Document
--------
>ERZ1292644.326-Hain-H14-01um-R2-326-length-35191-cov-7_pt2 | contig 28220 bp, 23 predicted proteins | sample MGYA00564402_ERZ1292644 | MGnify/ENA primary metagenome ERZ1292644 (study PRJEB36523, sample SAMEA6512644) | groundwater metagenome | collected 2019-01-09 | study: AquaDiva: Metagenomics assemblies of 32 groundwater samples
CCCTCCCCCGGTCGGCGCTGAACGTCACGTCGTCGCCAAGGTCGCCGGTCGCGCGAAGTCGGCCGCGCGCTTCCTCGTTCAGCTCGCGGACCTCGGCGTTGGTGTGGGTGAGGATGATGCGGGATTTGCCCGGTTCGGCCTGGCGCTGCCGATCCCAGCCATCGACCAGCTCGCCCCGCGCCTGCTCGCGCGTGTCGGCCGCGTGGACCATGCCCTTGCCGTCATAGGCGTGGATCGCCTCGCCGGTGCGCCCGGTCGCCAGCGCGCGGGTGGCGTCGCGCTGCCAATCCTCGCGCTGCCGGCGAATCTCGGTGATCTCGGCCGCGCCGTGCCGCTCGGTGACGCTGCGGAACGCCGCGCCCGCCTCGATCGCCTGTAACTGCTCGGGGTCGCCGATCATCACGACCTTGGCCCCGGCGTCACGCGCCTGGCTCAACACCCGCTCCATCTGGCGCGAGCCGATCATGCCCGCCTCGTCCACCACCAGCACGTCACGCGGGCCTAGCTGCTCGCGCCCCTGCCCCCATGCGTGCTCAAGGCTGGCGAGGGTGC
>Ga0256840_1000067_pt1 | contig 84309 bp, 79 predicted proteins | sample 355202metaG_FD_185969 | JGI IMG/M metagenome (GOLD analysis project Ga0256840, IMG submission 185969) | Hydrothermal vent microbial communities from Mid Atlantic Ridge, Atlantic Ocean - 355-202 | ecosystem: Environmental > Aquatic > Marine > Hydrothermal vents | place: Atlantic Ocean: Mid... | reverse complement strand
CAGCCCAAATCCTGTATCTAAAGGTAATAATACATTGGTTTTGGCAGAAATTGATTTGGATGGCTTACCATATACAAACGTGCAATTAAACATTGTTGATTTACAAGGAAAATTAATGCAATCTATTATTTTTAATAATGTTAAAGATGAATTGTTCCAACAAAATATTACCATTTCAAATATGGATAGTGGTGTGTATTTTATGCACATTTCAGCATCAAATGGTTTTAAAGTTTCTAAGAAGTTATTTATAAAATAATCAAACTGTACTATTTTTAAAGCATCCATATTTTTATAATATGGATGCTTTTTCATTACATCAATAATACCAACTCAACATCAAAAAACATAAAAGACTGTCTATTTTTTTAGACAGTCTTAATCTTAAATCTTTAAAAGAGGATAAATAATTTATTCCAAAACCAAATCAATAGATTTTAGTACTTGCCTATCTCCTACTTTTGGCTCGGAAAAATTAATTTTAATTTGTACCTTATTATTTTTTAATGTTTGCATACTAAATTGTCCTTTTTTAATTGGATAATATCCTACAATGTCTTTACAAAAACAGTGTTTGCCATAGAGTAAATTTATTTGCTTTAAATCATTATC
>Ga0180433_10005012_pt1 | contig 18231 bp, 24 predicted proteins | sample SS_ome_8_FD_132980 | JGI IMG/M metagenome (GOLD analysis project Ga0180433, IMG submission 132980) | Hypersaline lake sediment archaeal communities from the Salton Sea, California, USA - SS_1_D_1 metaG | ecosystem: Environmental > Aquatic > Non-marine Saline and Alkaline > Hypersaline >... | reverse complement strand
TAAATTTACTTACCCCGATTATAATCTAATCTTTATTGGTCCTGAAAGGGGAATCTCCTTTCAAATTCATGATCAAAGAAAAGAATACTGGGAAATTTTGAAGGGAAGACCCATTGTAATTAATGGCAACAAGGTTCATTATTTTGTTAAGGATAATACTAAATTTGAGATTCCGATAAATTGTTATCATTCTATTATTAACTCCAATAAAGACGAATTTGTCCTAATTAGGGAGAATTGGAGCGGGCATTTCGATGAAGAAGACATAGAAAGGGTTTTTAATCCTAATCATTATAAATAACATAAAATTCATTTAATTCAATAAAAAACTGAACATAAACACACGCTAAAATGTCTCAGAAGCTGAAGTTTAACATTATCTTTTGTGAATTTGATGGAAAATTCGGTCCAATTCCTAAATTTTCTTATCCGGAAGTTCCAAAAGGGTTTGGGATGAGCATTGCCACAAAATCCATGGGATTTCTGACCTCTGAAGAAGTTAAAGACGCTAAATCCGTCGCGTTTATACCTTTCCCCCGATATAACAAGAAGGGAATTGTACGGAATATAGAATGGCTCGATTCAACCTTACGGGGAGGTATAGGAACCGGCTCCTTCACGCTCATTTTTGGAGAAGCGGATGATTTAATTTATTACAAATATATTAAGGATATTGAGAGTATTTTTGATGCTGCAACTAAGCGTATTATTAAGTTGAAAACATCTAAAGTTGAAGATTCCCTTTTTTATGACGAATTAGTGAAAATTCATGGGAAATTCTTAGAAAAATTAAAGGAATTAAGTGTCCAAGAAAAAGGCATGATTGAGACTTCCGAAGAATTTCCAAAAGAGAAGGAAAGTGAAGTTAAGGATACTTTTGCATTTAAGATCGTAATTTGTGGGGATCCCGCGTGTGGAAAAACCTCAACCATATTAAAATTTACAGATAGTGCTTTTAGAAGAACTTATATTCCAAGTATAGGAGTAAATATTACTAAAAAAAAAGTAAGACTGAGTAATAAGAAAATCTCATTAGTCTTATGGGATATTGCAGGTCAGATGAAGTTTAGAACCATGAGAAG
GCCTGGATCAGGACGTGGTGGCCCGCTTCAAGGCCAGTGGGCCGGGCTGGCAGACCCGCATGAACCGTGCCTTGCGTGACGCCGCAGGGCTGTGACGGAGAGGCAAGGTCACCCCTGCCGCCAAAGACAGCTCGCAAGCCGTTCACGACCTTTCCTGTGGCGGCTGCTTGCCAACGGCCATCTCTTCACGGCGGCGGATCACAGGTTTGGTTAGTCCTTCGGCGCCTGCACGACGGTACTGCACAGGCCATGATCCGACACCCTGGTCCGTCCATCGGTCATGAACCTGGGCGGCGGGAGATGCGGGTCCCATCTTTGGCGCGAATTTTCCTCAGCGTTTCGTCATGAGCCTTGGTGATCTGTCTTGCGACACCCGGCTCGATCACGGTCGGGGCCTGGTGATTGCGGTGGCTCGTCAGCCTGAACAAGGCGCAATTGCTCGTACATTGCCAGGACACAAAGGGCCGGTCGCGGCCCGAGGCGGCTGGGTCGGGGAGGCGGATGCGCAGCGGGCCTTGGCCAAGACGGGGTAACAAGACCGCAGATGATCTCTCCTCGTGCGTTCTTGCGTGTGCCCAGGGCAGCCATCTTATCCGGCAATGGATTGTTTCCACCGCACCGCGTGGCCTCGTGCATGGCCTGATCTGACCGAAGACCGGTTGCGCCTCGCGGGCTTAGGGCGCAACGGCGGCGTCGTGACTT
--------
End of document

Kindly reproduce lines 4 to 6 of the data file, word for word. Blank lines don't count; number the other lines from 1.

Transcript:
CAGCCCAAATCCTGTATCTAAAGGTAATAATACATTGGTTTTGGCAGAAATTGATTTGGATGGCTTACCATATACAAACGTGCAATTAAACATTGTTGATTTACAAGGAAAATTAATGCAATCTATTATTTTTAATAATGTTAAAGATGAATTGTTCCAACAAAATATTACCATTTCAAATATGGATAGTGGTGTGTATTTTATGCACATTTCAGCATCAAATGGTTTTAAAGTTTCTAAGAAGTTATTTATAAAATAATCAAACTGTACTATTTTTAAAGCATCCATATTTTTATAATATGGATGCTTTTTCATTACATCAATAATACCAACTCAACATCAAAAAACATAAAAGACTGTCTATTTTTTTAGACAGTCTTAATCTTAAATCTTTAAAAGAGGATAAATAATTTATTCCAAAACCAAATCAATAGATTTTAGTACTTGCCTATCTCCTACTTTTGGCTCGGAAAAATTAATTTTAATTTGTACCTTATTATTTTTTAATGTTTGCATACTAAATTGTCCTTTTTTAATTGGATAATATCCTACAATGTCTTTACAAAAACAGTGTTTGCCATAGAGTAAATTTATTTGCTTTAAATCATTATC
>Ga0180433_10005012_pt1 | contig 18231 bp, 24 predicted proteins | sample SS_ome_8_FD_132980 | JGI IMG/M metagenome (GOLD analysis project Ga0180433, IMG submission 132980) | Hypersaline lake sediment archaeal communities from the Salton Sea, California, USA - SS_1_D_1 metaG | ecosystem: Environmental > Aquatic > Non-marine Saline and Alkaline > Hypersaline >... | reverse complement strand
TAAATTTACTTACCCCGATTATAATCTAATCTTTATTGGTCCTGAAAGGGGAATCTCCTTTCAAATTCATGATCAAAGAAAAGAATACTGGGAAATTTTGAAGGGAAGACCCATTGTAATTAATGGCAACAAGGTTCATTATTTTGTTAAGGATAATACTAAATTTGAGATTCCGATAAATTGTTATCATTCTATTATTAACTCCAATAAAGACGAATTTGTCCTAATTAGGGAGAATTGGAGCGGGCATTTCGATGAAGAAGACATAGAAAGGGTTTTTAATCCTAATCATTATAAATAACATAAAATTCATTTAATTCAATAAAAAACTGAACATAAACACACGCTAAAATGTCTCAGAAGCTGAAGTTTAACATTATCTTTTGTGAATTTGATGGAAAATTCGGTCCAATTCCTAAATTTTCTTATCCGGAAGTTCCAAAAGGGTTTGGGATGAGCATTGCCACAAAATCCATGGGATTTCTGACCTCTGAAGAAGTTAAAGACGCTAAATCCGTCGCGTTTATACCTTTCCCCCGATATAACAAGAAGGGAATTGTACGGAATATAGAATGGCTCGATTCAACCTTACGGGGAGGTATAGGAACCGGCTCCTTCACGCTCATTTTTGGAGAAGCGGATGATTTAATTTATTACAAATATATTAAGGATATTGAGAGTATTTTTGATGCTGCAACTAAGCGTATTATTAAGTTGAAAACATCTAAAGTTGAAGATTCCCTTTTTTATGACGAATTAGTGAAAATTCATGGGAAATTCTTAGAAAAATTAAAGGAATTAAGTGTCCAAGAAAAAGGCATGATTGAGACTTCCGAAGAATTTCCAAAAGAGAAGGAAAGTGAAGTTAAGGATACTTTTGCATTTAAGATCGTAATTTGTGGGGATCCCGCGTGTGGAAAAACCTCAACCATATTAAAATTTACAGATAGTGCTTTTAGAAGAACTTATATTCCAAGTATAGGAGTAAATATTACTAAAAAAAAAGTAAGACTGAGTAATAAGAAAATCTCATTAGTCTTATGGGATATTGCAGGTCAGATGAAGTTTAGAACCATGAGAAG